This Summer, a team at the European Organization for Nuclear Research (CERN) has undertaken a remarkable project: to recreate the first web site and the computer on which it was first seen.
It’s a kind of birthday celebration. Twenty years ago, software developers at the University of Illinois released a web browser called Mosaic in response to work being done at CERN. There, a group led by Tim Berners-Lee had developed a protocol (a set of rules governing communications between computers) that meshed two basic concepts: the ability to upload and store data files on the Internet and the ability of computers to do “hyper-text” which converts specific words or groups of words into links to other files.
They called this new development the “World Wide Web”.
When you read Berners-Lee’s original proposal you get a feeling for the enthusiasm and optimism that drove this work and, since it’s all very recent, the people who did it are still around to explain why. In interviews, Sir Tim (Berners-Lee is now a Knight) insists he could not foresee how powerful his new project would be but he knew it would make a difference. For the first time in history, people could communicate as much as they want with whomever they want wherever they want. That, as he argued in a recent article, is the reason why it’s so critical to keep the Web neutral, uncontrolled and devoid of corporate or government interference.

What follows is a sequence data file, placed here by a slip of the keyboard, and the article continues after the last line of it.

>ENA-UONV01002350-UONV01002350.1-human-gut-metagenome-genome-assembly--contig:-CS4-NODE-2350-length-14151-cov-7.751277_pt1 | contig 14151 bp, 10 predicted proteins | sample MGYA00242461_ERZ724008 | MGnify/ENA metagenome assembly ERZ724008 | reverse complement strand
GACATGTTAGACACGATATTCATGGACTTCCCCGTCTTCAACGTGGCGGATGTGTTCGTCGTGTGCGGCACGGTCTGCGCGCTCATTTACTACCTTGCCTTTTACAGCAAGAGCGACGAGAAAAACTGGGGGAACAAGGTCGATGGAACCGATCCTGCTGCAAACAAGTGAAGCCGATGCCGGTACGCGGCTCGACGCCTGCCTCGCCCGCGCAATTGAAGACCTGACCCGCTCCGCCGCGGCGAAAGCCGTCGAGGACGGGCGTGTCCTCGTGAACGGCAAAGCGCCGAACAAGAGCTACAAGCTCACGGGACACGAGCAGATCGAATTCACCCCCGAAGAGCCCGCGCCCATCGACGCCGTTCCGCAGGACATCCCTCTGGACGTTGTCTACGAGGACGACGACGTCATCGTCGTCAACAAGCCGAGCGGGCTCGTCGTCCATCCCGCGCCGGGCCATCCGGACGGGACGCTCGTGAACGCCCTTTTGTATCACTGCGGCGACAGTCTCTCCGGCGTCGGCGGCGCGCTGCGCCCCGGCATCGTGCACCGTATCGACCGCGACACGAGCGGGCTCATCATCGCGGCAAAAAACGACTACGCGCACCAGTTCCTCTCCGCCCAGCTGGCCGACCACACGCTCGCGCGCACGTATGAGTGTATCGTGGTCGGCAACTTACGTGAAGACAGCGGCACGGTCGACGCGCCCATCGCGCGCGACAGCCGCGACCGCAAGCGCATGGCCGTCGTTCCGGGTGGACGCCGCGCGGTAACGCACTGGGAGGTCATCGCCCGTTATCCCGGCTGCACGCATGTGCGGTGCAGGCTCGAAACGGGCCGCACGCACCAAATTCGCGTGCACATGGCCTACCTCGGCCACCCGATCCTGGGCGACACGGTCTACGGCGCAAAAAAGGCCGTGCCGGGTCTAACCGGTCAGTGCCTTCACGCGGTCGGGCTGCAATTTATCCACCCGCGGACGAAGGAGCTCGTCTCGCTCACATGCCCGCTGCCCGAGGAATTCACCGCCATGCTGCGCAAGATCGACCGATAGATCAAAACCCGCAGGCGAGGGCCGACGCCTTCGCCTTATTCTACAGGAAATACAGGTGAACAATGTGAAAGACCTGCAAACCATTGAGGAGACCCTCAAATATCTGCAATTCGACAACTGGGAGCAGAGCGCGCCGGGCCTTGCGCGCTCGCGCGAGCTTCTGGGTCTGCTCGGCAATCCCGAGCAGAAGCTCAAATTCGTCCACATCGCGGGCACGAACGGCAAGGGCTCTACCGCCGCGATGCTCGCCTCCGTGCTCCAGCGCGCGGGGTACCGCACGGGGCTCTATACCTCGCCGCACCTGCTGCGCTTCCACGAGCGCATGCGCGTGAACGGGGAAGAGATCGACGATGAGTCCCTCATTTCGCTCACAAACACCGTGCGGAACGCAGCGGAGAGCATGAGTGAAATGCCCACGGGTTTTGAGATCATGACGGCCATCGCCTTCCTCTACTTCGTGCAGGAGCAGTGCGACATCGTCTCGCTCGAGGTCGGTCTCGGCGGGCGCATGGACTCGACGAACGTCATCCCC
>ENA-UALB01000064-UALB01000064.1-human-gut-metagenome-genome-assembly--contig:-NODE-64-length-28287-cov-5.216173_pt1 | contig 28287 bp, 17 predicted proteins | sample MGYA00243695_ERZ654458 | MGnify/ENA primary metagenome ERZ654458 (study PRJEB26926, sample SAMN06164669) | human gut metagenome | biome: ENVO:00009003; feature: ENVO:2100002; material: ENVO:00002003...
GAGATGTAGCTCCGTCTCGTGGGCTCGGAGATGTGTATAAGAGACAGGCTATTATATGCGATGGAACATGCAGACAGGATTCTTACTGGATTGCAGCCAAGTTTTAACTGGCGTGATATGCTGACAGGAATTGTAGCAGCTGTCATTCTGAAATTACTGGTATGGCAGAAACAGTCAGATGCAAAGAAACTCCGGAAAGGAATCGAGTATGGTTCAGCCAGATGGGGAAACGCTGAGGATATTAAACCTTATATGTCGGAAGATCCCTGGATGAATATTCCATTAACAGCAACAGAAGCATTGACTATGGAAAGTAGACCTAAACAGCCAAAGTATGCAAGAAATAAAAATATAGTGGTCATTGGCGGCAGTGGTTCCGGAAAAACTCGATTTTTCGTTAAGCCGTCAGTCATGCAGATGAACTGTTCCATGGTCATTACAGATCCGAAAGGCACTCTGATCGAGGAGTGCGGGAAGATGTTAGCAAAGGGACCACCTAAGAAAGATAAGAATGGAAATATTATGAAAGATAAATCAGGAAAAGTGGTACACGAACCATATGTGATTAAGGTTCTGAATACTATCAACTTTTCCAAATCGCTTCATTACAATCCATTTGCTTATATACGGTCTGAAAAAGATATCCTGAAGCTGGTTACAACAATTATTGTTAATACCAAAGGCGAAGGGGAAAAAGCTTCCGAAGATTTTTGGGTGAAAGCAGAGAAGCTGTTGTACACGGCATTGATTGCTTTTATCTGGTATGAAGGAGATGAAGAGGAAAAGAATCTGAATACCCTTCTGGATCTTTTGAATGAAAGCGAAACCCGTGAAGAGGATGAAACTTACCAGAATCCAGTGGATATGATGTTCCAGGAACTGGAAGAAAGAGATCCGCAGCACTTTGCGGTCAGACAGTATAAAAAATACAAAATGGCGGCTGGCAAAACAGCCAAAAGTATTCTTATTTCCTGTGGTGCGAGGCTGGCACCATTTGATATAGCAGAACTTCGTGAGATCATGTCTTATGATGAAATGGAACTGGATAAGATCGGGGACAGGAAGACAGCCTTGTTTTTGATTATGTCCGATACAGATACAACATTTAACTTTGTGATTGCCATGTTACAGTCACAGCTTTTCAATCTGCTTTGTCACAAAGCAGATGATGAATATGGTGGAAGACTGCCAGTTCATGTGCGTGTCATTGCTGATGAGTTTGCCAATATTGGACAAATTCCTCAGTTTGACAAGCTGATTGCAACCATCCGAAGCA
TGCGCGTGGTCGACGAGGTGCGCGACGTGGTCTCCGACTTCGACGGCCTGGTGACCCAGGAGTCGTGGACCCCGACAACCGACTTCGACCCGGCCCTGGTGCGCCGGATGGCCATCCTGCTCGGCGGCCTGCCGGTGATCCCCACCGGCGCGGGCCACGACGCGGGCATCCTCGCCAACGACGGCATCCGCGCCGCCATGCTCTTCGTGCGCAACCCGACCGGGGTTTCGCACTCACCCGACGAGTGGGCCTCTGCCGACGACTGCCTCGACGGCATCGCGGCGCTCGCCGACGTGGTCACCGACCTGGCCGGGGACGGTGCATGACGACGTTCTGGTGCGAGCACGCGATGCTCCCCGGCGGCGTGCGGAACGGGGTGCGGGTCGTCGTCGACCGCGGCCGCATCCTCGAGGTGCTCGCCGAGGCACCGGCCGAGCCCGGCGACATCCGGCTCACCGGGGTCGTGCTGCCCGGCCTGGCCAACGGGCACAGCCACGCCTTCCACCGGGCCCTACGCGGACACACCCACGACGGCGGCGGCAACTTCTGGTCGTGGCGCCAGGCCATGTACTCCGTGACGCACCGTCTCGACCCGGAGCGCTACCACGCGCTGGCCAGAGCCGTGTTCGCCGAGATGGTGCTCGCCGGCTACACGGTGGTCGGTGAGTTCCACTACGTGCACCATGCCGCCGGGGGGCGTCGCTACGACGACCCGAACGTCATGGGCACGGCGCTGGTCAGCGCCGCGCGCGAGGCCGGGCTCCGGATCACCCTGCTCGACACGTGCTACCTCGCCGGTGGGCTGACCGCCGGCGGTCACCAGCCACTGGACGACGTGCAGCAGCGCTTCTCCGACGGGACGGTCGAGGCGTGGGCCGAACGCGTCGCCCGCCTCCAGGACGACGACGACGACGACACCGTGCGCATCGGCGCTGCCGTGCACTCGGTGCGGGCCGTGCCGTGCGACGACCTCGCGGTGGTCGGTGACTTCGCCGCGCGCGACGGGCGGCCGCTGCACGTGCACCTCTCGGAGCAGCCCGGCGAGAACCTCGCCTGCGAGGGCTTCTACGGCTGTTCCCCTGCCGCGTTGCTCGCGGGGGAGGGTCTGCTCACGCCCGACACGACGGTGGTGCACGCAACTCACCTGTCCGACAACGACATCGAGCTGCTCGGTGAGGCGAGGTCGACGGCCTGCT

In our convoluted world of constantly flowing disinformation, governments tell us the Web is a “privilege” to be paid for and lost if we misbehave, corporations tell us they invented it, and most of us use it without really thinking much about its intent. Very few people view the World Wide Web as the revolutionary creation it actually is.
Whether its “creators” or the vast numbers of techies who continue to develop the Web think about it politically or not, there is an underlying understanding that unifies their efforts: The human race is capable of constructive exchange of information which will bring us knowledge all humans want and benefit from and in collaborating on that knowledge, we can search for the truth. There is nothing more revolutionary than that because the discovered truth is the firing pin of all revolution.
Twenty years later, it’s painfully ironic that, when they hear the word “Internet”, most people probably think of Social Networking programs like Facebook and Twitter. As ubiquitous and popular as Social Networking is, it represents a contradiction to the Internet that created it and to the World Wide Web on which it lives. It is the cyber version of a “laboratory controlled” microbe: it can be and frequently is productive but, if used unchecked and unconsiously, it can unleash enormous destruction, reversing the gains we’ve made with technology and divorcing us from its control.